Dr. Elizabeth Chambliss is the research director for the Program on the Legal Profession at Harvard Law School. Dr. Chambliss earned her Ph.D. in Sociology and her J.D. from the University of Wisconsin. She was a law professor and author at the University of Texas before taking the position she holds now.
Dr. Chambliss was motivated to accept a position that necessitated the use of statistics because of her specific interests in sociology and law – two subjects that do not, on the surface, seem to have anything to do with math at all – but they do in Dr. Chambliss' work. In her position she uses statistics to count lawyers. Her research is about who gets to be a lawyer, what lawyers do, and about the role of lawyers in American society. These questions are important for people who may want to become lawyers and for people who teach lawyers how to find jobs. It is also important for government officials who make the laws about what a lawyer is allowed to do. Dr. Chambliss uses statistics to back up her arguments about who should get to be a lawyer and what kinds of things lawyers should be allowed to do.
Because her career as a law teacher and a researcher requires her to use mathematical and statistical data all the time, Dr. Chambliss says math, especially statistics, is an important tool that she uses all the time. She is currently working on projects for the American Bar Association that involve gender and ethnic diversity in the legal profession. Her data is helpful in setting policies for admission to law schools and establishing hiring practices for law firms. Her statistics are being used in some reverse discrimination trials where she is an expert witness.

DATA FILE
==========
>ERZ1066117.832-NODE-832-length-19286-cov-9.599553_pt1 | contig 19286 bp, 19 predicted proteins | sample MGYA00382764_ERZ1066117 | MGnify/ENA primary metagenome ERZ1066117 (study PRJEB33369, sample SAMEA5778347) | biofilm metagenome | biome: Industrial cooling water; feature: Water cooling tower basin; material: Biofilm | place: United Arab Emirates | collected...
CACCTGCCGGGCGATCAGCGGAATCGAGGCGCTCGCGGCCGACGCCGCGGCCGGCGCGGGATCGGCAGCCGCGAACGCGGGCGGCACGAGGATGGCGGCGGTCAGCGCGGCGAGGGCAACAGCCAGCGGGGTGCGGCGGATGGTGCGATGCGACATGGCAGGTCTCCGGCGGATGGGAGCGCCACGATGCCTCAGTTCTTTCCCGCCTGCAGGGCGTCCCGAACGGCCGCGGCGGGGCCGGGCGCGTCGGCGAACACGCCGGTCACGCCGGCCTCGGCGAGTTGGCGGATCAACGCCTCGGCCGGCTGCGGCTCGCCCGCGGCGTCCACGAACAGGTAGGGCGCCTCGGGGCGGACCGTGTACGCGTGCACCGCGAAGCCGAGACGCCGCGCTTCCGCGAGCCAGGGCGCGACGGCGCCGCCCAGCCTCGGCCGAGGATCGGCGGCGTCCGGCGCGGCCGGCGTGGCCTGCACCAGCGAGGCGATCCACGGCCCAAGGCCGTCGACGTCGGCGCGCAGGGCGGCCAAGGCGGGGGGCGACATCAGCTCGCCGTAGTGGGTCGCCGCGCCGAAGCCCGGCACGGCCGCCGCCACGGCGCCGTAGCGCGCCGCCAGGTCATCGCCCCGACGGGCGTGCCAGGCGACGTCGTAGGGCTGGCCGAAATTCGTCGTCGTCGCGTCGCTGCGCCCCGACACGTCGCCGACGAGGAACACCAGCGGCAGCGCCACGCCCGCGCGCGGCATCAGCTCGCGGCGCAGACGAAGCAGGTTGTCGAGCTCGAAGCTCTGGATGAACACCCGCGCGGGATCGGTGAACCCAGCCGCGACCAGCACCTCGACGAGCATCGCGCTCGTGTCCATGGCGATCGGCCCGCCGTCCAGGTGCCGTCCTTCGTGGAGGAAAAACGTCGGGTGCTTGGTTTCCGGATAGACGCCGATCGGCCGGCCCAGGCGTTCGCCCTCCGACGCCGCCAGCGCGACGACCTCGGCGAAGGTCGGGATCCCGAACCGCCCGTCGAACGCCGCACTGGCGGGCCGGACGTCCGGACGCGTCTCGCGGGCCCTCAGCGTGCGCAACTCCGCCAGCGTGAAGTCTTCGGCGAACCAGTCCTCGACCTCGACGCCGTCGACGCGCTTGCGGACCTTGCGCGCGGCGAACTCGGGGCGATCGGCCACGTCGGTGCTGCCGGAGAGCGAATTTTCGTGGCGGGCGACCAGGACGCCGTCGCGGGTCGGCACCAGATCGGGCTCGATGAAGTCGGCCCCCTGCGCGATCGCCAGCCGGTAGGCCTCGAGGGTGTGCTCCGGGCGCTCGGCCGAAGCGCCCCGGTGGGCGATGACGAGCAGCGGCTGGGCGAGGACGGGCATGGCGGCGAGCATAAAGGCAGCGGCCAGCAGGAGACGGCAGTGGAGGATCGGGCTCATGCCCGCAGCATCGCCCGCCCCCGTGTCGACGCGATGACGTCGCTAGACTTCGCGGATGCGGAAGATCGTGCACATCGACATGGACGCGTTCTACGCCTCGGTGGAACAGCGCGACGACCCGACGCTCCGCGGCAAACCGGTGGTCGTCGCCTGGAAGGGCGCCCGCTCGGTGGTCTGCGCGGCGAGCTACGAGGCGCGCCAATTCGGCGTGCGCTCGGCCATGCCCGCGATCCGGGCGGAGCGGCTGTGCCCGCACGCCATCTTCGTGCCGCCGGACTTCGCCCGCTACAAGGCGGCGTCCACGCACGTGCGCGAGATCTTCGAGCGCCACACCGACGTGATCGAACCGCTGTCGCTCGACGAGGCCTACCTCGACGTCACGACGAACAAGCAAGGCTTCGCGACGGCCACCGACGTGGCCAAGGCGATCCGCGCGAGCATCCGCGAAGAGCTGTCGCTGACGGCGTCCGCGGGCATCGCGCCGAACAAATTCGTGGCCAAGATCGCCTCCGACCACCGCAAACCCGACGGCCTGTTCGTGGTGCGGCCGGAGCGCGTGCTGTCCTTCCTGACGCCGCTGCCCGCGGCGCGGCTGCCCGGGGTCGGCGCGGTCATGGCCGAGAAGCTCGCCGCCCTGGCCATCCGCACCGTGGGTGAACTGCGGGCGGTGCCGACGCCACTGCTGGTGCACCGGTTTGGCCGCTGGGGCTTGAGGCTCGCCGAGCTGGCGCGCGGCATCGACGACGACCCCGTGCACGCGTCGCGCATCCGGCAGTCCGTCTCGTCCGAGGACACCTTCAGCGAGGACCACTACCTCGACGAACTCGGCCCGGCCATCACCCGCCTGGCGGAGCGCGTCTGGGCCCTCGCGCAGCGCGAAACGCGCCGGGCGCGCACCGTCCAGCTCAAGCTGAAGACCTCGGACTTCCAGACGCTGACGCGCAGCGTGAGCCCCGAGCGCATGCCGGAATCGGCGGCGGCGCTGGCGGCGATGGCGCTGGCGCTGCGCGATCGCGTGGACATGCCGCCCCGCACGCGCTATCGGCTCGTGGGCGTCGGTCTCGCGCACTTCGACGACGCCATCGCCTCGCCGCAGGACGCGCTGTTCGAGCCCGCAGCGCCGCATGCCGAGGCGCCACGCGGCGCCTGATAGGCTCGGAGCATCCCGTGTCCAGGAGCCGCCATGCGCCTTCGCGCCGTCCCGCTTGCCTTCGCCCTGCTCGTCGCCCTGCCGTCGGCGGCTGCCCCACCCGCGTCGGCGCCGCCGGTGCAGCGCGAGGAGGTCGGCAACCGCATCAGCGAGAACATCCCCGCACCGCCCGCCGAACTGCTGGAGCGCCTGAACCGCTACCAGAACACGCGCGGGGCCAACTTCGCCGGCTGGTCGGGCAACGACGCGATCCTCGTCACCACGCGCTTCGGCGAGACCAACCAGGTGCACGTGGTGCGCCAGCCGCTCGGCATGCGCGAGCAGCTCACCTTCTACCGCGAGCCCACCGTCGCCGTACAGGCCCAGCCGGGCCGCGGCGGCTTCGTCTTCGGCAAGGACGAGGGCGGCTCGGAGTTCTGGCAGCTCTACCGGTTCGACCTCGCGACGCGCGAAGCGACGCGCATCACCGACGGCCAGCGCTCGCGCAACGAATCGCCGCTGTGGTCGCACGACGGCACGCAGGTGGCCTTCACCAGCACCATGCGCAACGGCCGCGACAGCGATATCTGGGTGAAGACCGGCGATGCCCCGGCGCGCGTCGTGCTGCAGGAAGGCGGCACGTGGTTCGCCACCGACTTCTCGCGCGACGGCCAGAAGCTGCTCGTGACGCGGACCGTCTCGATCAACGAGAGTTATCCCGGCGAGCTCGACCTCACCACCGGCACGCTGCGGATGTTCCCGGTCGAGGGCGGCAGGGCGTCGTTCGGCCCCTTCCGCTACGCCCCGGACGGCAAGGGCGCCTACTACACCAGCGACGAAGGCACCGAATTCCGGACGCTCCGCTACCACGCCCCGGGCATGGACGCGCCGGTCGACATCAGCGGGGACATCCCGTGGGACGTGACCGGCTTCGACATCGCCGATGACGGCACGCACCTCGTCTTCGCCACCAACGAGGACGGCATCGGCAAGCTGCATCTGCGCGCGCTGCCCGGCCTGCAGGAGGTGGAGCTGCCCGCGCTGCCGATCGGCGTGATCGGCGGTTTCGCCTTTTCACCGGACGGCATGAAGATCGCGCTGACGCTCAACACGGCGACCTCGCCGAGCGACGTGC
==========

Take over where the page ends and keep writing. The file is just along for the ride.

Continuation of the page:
Dr. Chambliss comes from a white, middle-class family and cultural background. When she was growing up, her father was a Marine officer and her mother was a homemaker. Now her father teaches college; his subject is drug abuse and the criminal justice system. Her mother works for a local bar association (that is an organization for lawyers), and her sister is a paralegal in an immigration law firm.
The advice Dr. Chambliss would offer for students who are interested in pursuing careers in the mathematical sciences is to not be afraid of math or statistics! She says there are lots of "facts" in the world and lots of ways to use statistics, and that it is easy once you get the hang of it. She also believes that it is an important thing to know, so that you can make good decisions in your personal life, and so that you can be a good citizen. She thinks it will enable you to hold people (teachers, accountants) and entities (government, corporations) accountable when they make decisions affecting you. If you do not understand statistics, you will not understand what your government is talking about when it tells you how it makes decisions. On the other hand, people who are experts in statistics have a lot of influence in politics.
Dr. Chambliss lives in Cambridge, Massachusetts and has lots of different hobbies. She enjoys chess, soccer, cooking, detective stories, gardening, and music. I enjoy most of those too!
Dr. Chambliss is well suited for a career as a researcher because of her knowledge of statistics. According to her, if you have math expertise, any field with a need for that expertise will find you just like it found her.
About the author: I am Evan Marcel Gilliland, student, pianist, basket ballplayer. I am twelve years old and in the sixth grade at O'Henry Middle School in Austin, Texas. My favorite subject in school is math. My parents have convinced me that I have to do well in math in order to have career options when I am older.
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